In this age of anxiety, finding peace and calm is big business. With the rise of the wellness scene, we speak to the woman behind London’s first meditation studio, Re: Mind studio founder Yulia Kovalena.
Everyone from Katy Perry to Kobe Bryant to LinkedIn C.E.O. Jeff Weiner have touted their devotion to meditation. With influential personalities testifying to the profound efficacy of meditation, this thousand year old practice has seen a revival in recent years. With the rising popularity of the wellness lifestyle, billion dollar apps and publications devoted to mindfulness have flooded the market. In this climate of commercialisation and self-care, we speak to Re: Mind studio founder Yulia Kovalena about the creation of London’s first Meditation studio and the power of meditation.
The Bod Edit: What was your personal journey into mediation?
Yulia: I actually learned transcendental meditation about 10 years ago. I was struggling with stress and anxiety so I was trying to explore different options like diet, yoga, exercise, and then I found meditation.
I found it was amazingly helpful for me personally, but it took me a long time to come out to my friends that I’d started meditating. It was just considered a bit weird, spiritual or religious practice 10 years ago. It was always an ashram in India or a Buddhist temple and it was always considered slightly weird.
How have attitudes changed since then?
It seems that we are now becoming more aware of mental health in general. Before, everyone was focused on physical health; exercising, getting fit, making sure you get the right nutrients. But that doesn’t have any kind of positive effect if you’re mentally not well, so yeah it’s a balance really. I think what would be amazing is if business like us would give customers the option of working on their mental and physical health.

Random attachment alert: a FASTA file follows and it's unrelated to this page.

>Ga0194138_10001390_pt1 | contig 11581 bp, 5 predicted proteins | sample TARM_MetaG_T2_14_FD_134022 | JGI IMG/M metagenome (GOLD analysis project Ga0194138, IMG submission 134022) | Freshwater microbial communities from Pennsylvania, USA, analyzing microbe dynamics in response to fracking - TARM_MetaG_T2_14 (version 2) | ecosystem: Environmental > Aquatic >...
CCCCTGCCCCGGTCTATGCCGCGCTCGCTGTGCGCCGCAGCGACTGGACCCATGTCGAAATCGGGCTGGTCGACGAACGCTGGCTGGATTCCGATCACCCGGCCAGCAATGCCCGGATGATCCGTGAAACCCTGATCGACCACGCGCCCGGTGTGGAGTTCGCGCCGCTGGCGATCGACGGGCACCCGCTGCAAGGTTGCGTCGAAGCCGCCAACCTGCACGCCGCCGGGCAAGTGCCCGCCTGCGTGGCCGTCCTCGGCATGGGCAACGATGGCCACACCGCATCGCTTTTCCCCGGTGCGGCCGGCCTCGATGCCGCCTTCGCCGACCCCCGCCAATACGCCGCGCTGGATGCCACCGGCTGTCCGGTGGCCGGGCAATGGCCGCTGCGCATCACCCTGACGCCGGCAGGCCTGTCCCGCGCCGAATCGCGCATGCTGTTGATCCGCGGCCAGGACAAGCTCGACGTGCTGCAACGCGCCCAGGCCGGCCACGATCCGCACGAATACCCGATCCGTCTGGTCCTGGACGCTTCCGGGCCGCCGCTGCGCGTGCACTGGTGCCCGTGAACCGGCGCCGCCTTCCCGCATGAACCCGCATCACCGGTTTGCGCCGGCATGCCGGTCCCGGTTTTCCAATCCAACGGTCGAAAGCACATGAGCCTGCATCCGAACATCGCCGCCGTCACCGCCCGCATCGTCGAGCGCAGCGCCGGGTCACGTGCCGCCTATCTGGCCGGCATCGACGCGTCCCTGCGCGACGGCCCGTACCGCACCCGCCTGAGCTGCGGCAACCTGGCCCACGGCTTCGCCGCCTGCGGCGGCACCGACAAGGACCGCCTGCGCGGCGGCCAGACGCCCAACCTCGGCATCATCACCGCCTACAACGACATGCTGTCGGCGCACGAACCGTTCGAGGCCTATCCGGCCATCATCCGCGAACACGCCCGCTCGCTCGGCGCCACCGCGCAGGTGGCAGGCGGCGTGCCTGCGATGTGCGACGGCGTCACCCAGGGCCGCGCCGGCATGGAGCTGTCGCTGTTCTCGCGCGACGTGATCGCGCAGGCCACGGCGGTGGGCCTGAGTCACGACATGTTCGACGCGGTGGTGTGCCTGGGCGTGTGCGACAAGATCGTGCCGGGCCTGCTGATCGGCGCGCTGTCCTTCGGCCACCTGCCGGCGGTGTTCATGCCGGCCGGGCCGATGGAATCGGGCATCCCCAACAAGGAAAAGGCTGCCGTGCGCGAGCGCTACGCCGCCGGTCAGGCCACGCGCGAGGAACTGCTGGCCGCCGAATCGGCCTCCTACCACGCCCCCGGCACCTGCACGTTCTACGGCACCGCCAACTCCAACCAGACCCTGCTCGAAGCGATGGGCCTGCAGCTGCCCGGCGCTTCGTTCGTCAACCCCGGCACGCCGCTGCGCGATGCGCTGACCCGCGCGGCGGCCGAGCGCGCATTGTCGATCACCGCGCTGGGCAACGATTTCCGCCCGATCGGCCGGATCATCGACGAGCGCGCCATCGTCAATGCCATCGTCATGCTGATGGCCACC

Why do you think we need to meditate?
I think different people meditate for very different reasons, it’s going to change from time to time.
The reason to meditate could be anything, from trying to cope with a little bit of daily anxiety, finding ways to deal with it, to getting to know yourself better, and exploring the purpose of life. If you learned to mediate in one particular way it doesn’t mean you have to stick to it for the rest of your life. you can experiment and see how it affects different aspects of your life, of your body, of your mind.
Finding these meditative practices is what’s really important for people and that’s why we created the studio. To allow people to try out different options for themselves.
Who is your typical customer?
We actually try not to be very feminine, but a large majority of our customers are women from different backgrounds; mums, single women – it’s just a lot of women.
What makes meditation appeal to women more?
Maybe our message seems more interesting to women at the moment because we are more about using meditation as a healing tool to help you navigate life, not just your career. So all the classes have this healing aspect, we use a lot of sound, a lot breath work, different healing realities. It is not just about dealing with the little stresses of life or improving our productivity.
Do you struggle to feel grounded despite running a business focused on meditation?
Oh yes, majorly. It’s a huge difficulty running a business, specifically a calm business. I find it actually very stressful for me to bring a calm view to my customers. It’s a lot to deal with, but I’m very lucky to have amazing teachers and reiki healers, so I try to use the resource for myself and I do one-on-one classes or sessions whenever I can.
What does a healthy meditation practice look like?
Everyone’s always criticising a certain diet or a certain food product or a certain exercise routine or even how to meditate. It’s always, “you have to meditate 20 minutes twice a day otherwise you’re not going to get enlightened”, which is really not the case. Or, you have to meditate one hour every morning, or you’re going to have struggles for the rest of your life. We are really not like that, we are saying if you want to mediate, that’s great, you don’t have to – if you feel great doing it, that’s fantastic. You can try 5 minutes or you can do 1 hour or you can come to a class every once in awhile. Explore all options, experiment, see what works for you at a certain time – it doesn’t mean it will work for you for the rest of your life. That’s the look we have on wellness in general.
What does wellness mean to you?
It doesn’t always have to always be bright, colourful, super happy and joyous, but a journey. Experience the whole journey and know that it’s okay, it’s okay not to be okay. I think coming here is honouring yourself, honouring your experience, honouring your practice.